On the road to Akonolinga to deliver Inga seedlings. Also demonstrates why Gaston needs a sturdy truck. There are worse roads in Cameroon.

 

These trainings have been supported by the Guernsey Overseas Aid Commission, for which we are very grateful.  The trip to the Baka was paid for by generous supporters of crowd funding.

We have funds from the Zurich Community Trust for Gaston to take the Inga to 4 more communities, for which again we are very grateful, even though the work will have to wait for the virus to subside.

 

Gaston speaks his native Bulu, French and English and has been translating the RFS website into French.

 

Atanga has started over 20 individual farmers with Inga, another 20 have put Inga in their cocoa farms, to very good effect, and has taken it to about 8 villages and other NGOs. He lives in Buea and works in the Anglophone region. His work has been supported by the Rotary since 2017. We appreciate this continued support very much indeed. 

Village meeting with Atanga

 

 

Linus works in hard to reach villages near the Korup National Park. So far he has started Inga plots in 11 villages, and the first 3 have been pruned – but it looks like we have to wait for the coronavirus problems to reduce before he can come to town again to report on them. He has become very concerned by the hunting in the national parks, particularly Korup, and has devised a plan to provide alternative income for the hunters, who, he says, will be very ready to abandon hunting if they can make a living otherwise. The plan is to provide some farm animals as well as Inga alley cropping.  We hope to be able to finance a pilot project for this.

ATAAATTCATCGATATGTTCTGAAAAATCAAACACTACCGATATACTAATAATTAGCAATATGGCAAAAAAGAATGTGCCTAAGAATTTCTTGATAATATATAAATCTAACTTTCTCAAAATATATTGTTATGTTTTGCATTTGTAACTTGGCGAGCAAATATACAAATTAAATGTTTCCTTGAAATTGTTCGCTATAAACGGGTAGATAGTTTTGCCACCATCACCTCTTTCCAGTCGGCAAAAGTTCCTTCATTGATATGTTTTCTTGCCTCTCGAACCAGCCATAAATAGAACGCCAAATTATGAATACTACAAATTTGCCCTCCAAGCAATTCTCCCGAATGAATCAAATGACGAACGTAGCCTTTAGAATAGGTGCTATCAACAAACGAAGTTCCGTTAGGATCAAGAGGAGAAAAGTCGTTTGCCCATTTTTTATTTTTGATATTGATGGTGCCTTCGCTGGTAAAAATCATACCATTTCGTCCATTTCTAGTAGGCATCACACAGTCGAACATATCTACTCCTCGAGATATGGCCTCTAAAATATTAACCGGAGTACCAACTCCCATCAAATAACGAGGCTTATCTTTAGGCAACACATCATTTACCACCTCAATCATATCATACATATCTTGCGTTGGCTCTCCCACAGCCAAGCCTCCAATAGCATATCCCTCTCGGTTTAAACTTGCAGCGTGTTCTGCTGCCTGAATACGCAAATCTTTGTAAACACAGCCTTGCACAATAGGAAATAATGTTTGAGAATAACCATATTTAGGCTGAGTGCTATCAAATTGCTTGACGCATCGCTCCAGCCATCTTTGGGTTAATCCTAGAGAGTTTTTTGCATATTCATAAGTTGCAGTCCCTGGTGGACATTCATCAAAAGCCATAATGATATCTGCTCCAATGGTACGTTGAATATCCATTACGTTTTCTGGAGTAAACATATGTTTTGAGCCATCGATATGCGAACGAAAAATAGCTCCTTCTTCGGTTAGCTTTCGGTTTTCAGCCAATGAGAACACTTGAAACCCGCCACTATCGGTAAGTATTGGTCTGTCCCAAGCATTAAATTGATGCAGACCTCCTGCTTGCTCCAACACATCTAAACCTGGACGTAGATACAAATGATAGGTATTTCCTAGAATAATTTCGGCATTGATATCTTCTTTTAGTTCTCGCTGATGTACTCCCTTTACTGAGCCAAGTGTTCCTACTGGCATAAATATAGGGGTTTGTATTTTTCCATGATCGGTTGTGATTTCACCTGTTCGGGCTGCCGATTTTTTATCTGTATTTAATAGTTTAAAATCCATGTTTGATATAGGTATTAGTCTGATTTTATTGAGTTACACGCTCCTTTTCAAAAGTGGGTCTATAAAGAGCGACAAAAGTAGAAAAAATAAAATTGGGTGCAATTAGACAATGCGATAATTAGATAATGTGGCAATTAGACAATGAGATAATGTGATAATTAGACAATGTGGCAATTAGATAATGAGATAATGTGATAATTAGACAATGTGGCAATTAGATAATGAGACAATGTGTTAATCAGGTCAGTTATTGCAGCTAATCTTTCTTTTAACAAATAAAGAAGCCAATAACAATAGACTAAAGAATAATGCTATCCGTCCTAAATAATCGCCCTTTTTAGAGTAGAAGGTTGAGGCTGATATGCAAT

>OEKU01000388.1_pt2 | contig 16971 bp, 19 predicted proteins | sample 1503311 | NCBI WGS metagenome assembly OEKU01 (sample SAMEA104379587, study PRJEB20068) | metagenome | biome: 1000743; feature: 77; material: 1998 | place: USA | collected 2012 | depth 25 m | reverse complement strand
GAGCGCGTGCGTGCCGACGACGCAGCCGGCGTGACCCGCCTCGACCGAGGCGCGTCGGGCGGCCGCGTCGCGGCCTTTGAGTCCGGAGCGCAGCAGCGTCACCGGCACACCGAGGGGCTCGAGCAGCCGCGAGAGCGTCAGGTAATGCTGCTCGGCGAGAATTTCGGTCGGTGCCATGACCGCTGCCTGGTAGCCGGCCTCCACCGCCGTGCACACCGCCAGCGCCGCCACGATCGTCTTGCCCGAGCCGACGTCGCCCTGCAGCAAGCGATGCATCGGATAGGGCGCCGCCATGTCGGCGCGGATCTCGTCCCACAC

Linus’s work has been supported by the Sheepdrove Trust, again for more than one year, for which we are very grateful.

Village meeting by Linus

 

Tabouguie has worked with several individual farmers, some of whom have got to the pruning stage. This is a smaller project.

Tabouguie delivering Inga seedlings to his farmers (to the ladies I believe)

 

We have had a request from 3 more community leaders to join the Inga project in Cameroon. Two of these are in the Anglophone region and can be linked to Atanga. The third is in the Francophone region and when the coronavirus is over will be linked to Gaston.

 

ECUADOR. 

 

This project was started in 2016. We are collaborating with an agricultural college. Several Inga plots have been started and there has been a lot of interest from relevant institutions and farmers from a wide area. Antony Melville (our chair) has visited there and written a comprehensive report which I have just put up on our website, so rather than trying to duplicate it here please do read it at

 https://www.rainforestsaver.org/ecuador-inga-project